New Interdisciplinary Majors Combine Computer Science and the Liberal Arts

My freshman year of college was one of indecision. I had committed to major in Electrical Engineering, not because I had any particular interest in it, but because I had done very well in math and physics courses in high school, and my dad was an engineer. My parents also pointed out – correctly – that Electrical Engineering would provide a relatively certain path to a career. I, on the other had, had always wanted to be a writer. I loved writing stories, newspaper articles, speeches, lab reports, instruction manuals – anything involving stringing together words, I wanted to do the stringing. Could I make a living at it? I, of course, didn’t know. I was only seventeen, after all, and all I knew was that I loved to write.

I shared my parents’ practical streak, however, and so I decided that they were right. Choosing between Electrical Engineering and its clear path to a good salary and steady employment and a less certain path that aligned better with my passion, I chose the former.

In retrospect, my parents and I underestimated the opportunities I could have as a writer. We were influenced, to some extent, by the mythology of the starving artist waiting tables at a cafe. I think many of us still fall for such convenient, colorful, and grossly inaccurate pictures of various professions. It is even easier today to rely on such arguments, given the enormous cost of college and the crippling debt graduates face in its wake. I recently built a spreadsheet for to help my son, a senior in high school, estimate expenses and loan payments associated with his various college and major choices. It is hard to ignore the impact of projected starting salary when you look at post-salary expenses and how a student loan essentially amounts to a mortgage payment on an imaginary house. Whether the starving artist actually is, he still has to pay off those loans.

Many of today’s fastest growing professions deal with technology, and they do pay well, including at the start. The idea, however, that the world no longer needs writers, musicians, historians, political scientists, sociologists, psychologists, thespians, theologians, and other scholars of the Arts and Humanities, or that it might still need these people but it doesn’t have to pay them accordingly, denies our identity as humans. Efforts to examine, understand, describe, envision, celebrate, and dream about the human condition are what make life worth living. We will always need people who know how to look at our lives through these lenses, and we cheat ourselves when we allow economic pressures to dissuade students from following these critical paths. We have to provide opportunities for students who are passionate about these fields to study them with confidence.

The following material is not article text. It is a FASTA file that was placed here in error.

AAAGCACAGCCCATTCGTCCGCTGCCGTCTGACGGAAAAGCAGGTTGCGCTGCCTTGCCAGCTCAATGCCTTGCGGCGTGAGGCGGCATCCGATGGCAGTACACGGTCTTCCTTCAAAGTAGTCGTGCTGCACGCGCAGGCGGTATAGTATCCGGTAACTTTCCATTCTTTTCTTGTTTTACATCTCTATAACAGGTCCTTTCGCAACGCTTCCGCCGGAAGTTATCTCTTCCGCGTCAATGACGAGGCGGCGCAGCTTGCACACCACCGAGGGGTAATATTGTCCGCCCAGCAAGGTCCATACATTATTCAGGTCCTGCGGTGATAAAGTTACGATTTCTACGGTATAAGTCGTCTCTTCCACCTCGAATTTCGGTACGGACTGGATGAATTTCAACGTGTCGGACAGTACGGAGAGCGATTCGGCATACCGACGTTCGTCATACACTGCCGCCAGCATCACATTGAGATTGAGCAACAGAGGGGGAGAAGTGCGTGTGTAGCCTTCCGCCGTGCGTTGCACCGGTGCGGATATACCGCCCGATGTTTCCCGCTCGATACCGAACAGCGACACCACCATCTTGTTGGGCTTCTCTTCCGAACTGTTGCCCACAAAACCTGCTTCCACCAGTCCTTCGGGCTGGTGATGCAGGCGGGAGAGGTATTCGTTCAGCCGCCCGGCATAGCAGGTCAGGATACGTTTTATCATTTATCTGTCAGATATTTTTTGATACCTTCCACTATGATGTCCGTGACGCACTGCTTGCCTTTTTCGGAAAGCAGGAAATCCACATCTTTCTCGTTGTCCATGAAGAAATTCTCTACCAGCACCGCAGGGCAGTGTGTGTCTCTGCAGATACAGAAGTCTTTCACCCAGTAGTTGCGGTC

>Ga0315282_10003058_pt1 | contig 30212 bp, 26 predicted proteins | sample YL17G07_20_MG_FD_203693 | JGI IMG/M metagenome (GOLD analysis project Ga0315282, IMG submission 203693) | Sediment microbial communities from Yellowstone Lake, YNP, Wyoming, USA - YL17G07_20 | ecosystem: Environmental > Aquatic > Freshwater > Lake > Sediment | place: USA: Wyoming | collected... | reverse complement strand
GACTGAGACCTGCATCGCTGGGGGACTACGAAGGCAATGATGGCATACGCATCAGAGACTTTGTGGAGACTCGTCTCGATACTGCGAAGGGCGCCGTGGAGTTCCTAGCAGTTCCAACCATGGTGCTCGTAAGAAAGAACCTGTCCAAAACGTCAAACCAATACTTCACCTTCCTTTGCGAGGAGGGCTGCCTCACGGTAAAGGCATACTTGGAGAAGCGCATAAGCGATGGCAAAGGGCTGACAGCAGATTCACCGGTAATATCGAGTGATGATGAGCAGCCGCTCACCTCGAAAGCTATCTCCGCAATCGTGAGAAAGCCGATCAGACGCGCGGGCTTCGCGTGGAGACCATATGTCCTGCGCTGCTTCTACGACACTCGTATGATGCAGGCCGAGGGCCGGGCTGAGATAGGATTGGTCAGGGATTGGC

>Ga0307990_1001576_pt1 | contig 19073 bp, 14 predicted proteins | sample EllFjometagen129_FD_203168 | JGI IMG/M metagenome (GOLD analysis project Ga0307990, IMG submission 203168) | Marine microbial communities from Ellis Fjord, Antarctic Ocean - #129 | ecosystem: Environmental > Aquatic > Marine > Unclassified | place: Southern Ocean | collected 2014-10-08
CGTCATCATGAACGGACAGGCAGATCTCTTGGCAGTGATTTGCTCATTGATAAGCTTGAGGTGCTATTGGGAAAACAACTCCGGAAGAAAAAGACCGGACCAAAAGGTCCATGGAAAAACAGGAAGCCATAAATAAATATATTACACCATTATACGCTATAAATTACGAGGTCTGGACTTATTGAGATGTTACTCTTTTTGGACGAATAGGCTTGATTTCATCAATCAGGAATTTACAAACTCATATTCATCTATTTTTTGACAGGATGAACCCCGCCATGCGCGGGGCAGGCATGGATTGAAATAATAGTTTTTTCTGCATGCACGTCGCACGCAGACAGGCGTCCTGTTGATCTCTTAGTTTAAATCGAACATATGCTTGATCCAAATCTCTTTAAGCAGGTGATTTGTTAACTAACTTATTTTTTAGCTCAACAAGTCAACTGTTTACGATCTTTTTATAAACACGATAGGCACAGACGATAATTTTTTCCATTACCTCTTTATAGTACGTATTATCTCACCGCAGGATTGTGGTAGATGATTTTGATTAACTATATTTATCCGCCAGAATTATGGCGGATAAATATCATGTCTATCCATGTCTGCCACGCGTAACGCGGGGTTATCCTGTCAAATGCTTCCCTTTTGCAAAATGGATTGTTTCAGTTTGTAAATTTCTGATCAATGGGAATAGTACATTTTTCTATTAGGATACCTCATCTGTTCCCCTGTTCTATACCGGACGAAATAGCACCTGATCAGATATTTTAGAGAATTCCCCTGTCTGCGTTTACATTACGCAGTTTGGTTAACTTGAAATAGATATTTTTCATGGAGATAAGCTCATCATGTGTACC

Starting in Fall 2019, Lewis University will answer this call by launching four programs under the heading CS+X. The CS+X label identifies programs that combine Computer Science with another major in discipline “X”. The four CS+X programs we will launch at the start are CS+Music, CS+History, CS+Theology, and CS+Political Science. We anticipate offering additional CS+X programs in the near future.

Because of its influence, knowledge of Computer Science has become increasingly important in virtually every field. The ability to collect, analyze, and visualize connections and trends within large data sets has enabled scholars in every discipline to gain new insights and raise new questions. Furthermore, every organization has information technology needs that require attention from skilled experts. A Computer Science degree prepares people who can help scholars in other disciplines investigate their data more deeply with the help of technology. Likewise, a Computer Science degree readies people to assume roles in which they will help organizations in virtually every sector solve their information technology challenges. Computer Science provides a clear path to a well-paying and opportunity-rich career, as well as a chance to work with and serve people in virtually every area of human knowledge.